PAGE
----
Juliana: A big thank you to Elspeth and Anne for sharing a little of what it takes to get those words down. So there you go, folks: always carry a notebook with you…and maybe leave one in the bathroom just in case!

Find book information, interviews, and blog posts at Elspeth Cooper’s website, www.elspethcooper.com. Elspeth tweets as @ElspethCooper and she has an author page on Facebook.

Check out Anne Lyle’s website – www.annelyle.com – for further information on her work, as well as blog posts on writing and technology. You can also find Anne on Twitter @AnneLyle.

 

 

Spotlight is a monthly blog feature. Check out January’s Spotlight on SFF Gatherings with Alex Davis, Joanne Hall, and Steven Poore. Next up in March: Spotlight on Writing Horror.

Spotlight on SFF Editing with Teresa Edgerton and Richard Shealy

So you’ve finally finished that shiny first draft of your novel. Or maybe it’s not your first draft, but your tenth, and you’ve already submitted it to several places and the rejections are piling up. Perhaps you have no intention of submitting it anywhere, but have chosen to self-publish instead. Whatever your reasons, there comes a point in the process where beta readers and peer critiques can only get you so much further. And eventually you start listening to the whispers that say, “Get thee to an editor.”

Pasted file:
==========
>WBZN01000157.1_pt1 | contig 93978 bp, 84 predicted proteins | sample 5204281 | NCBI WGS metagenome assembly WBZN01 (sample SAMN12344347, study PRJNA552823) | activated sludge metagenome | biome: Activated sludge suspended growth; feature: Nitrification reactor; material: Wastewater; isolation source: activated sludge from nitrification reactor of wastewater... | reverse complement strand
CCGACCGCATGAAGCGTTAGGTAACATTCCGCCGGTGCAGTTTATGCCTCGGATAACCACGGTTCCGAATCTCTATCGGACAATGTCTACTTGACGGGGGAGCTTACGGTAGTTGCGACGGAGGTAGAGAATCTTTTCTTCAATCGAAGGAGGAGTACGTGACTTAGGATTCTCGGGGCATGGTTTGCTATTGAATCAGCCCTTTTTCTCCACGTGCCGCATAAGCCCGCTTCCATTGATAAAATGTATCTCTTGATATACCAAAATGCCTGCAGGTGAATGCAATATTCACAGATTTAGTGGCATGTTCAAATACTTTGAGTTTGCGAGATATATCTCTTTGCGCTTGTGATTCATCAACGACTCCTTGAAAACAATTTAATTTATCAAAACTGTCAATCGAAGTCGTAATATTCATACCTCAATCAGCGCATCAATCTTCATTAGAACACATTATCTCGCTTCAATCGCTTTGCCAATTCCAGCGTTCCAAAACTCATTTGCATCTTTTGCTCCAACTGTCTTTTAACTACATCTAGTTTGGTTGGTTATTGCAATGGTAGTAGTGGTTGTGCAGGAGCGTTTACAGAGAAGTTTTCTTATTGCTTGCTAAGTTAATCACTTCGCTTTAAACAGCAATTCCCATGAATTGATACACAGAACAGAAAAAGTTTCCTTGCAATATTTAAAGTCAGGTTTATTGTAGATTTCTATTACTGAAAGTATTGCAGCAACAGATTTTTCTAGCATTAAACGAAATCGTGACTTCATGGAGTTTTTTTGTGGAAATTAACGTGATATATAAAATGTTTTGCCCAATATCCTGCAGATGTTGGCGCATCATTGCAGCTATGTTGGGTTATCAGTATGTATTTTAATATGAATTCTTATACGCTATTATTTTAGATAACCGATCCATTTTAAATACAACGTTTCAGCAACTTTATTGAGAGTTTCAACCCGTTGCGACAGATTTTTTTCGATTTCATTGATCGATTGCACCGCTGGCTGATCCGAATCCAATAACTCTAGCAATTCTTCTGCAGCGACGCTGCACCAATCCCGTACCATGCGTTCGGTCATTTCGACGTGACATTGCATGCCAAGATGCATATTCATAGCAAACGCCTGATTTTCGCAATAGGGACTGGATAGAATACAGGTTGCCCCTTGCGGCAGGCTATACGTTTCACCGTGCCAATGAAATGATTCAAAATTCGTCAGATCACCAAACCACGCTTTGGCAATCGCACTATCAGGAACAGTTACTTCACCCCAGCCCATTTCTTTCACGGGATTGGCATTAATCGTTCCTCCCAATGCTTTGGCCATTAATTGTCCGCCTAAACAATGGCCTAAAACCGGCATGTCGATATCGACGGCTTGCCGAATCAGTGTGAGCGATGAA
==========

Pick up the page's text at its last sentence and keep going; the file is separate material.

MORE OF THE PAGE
There are many different facets to a novel’s post-production, and editing is a crucial step toward publication. Two important sides of this particular coin are developmental editing, which handles the wider plot issues such as ideas, story flow, pacing, characters, and other ‘big-picture’ aspects; and copyediting, which takes the micro rather than the macro view, and will not only check your spelling and punctuation but comb the details for inconsistencies. If you are traditionally published your publishing house will handle all this for you. If you are going it alone, you’ll be in charge of deciding who gets to do these things and how much outside help to bring in.